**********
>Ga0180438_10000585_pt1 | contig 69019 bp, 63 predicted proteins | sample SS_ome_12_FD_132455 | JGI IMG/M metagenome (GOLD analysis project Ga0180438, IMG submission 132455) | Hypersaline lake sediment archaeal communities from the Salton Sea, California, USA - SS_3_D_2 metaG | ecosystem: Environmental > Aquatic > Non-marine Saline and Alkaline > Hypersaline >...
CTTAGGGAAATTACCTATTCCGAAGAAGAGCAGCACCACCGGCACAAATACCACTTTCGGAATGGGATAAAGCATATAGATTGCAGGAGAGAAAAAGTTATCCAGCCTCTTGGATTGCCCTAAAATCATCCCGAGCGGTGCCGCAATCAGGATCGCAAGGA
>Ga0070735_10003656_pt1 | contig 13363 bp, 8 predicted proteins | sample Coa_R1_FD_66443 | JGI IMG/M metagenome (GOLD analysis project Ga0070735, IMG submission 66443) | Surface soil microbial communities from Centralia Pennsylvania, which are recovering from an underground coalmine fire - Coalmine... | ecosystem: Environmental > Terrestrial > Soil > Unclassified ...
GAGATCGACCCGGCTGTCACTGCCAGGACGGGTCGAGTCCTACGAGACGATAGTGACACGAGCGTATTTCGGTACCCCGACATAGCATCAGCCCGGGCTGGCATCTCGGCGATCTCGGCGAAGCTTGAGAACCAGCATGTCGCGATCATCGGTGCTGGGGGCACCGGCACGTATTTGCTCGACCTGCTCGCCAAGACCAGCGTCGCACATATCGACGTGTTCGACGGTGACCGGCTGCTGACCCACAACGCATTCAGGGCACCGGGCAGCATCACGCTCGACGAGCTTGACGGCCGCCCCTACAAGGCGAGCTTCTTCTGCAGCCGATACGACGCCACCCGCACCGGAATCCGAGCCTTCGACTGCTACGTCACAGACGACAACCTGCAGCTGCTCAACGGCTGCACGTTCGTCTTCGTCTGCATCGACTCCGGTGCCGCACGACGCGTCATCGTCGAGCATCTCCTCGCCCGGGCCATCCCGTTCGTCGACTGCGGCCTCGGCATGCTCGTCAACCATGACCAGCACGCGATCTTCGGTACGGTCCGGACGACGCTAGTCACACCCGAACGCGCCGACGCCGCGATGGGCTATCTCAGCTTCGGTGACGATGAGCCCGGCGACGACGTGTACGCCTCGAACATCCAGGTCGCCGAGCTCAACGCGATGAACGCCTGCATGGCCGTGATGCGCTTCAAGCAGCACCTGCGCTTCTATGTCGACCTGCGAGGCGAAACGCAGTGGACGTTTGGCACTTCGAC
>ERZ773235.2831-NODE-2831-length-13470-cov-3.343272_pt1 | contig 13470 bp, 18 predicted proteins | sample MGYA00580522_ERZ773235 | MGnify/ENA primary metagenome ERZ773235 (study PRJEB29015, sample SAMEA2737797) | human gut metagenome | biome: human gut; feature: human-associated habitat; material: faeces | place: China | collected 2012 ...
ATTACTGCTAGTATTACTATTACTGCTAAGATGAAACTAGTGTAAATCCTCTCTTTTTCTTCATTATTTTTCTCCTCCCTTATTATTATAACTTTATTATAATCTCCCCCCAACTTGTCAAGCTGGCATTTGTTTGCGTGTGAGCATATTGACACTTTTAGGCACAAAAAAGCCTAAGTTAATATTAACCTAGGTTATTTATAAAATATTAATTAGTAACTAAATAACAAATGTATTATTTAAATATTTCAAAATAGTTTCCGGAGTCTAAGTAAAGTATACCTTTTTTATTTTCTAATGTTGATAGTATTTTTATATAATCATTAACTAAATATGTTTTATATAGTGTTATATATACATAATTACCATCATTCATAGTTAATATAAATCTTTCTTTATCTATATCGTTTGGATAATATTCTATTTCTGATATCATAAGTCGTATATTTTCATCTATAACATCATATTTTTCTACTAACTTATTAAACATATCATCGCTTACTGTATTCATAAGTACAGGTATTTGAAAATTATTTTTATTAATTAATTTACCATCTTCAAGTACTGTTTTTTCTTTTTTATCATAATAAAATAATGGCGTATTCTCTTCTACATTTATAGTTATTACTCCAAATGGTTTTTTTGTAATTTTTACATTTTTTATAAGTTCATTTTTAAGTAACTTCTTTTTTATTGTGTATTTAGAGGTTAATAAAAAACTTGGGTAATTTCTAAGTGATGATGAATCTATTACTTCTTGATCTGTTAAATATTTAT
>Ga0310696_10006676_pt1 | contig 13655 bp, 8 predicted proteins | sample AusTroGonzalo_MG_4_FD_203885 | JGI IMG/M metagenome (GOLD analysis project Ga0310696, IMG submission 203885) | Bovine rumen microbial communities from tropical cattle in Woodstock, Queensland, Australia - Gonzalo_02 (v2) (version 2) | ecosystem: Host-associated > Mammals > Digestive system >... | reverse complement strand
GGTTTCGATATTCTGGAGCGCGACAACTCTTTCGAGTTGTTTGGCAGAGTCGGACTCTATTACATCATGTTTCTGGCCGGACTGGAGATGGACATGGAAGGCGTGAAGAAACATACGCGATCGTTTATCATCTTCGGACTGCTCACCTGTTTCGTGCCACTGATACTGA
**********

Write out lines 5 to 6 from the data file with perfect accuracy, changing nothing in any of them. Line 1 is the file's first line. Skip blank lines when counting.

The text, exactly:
>ERZ773235.2831-NODE-2831-length-13470-cov-3.343272_pt1 | contig 13470 bp, 18 predicted proteins | sample MGYA00580522_ERZ773235 | MGnify/ENA primary metagenome ERZ773235 (study PRJEB29015, sample SAMEA2737797) | human gut metagenome | biome: human gut; feature: human-associated habitat; material: faeces | place: China | collected 2012 ...
ATTACTGCTAGTATTACTATTACTGCTAAGATGAAACTAGTGTAAATCCTCTCTTTTTCTTCATTATTTTTCTCCTCCCTTATTATTATAACTTTATTATAATCTCCCCCCAACTTGTCAAGCTGGCATTTGTTTGCGTGTGAGCATATTGACACTTTTAGGCACAAAAAAGCCTAAGTTAATATTAACCTAGGTTATTTATAAAATATTAATTAGTAACTAAATAACAAATGTATTATTTAAATATTTCAAAATAGTTTCCGGAGTCTAAGTAAAGTATACCTTTTTTATTTTCTAATGTTGATAGTATTTTTATATAATCATTAACTAAATATGTTTTATATAGTGTTATATATACATAATTACCATCATTCATAGTTAATATAAATCTTTCTTTATCTATATCGTTTGGATAATATTCTATTTCTGATATCATAAGTCGTATATTTTCATCTATAACATCATATTTTTCTACTAACTTATTAAACATATCATCGCTTACTGTATTCATAAGTACAGGTATTTGAAAATTATTTTTATTAATTAATTTACCATCTTCAAGTACTGTTTTTTCTTTTTTATCATAATAAAATAATGGCGTATTCTCTTCTACATTTATAGTTATTACTCCAAATGGTTTTTTTGTAATTTTTACATTTTTTATAAGTTCATTTTTAAGTAACTTCTTTTTTATTGTGTATTTAGAGGTTAATAAAAAACTTGGGTAATTTCTAAGTGATGATGAATCTATTACTTCTTGATCTGTTAAATATTTAT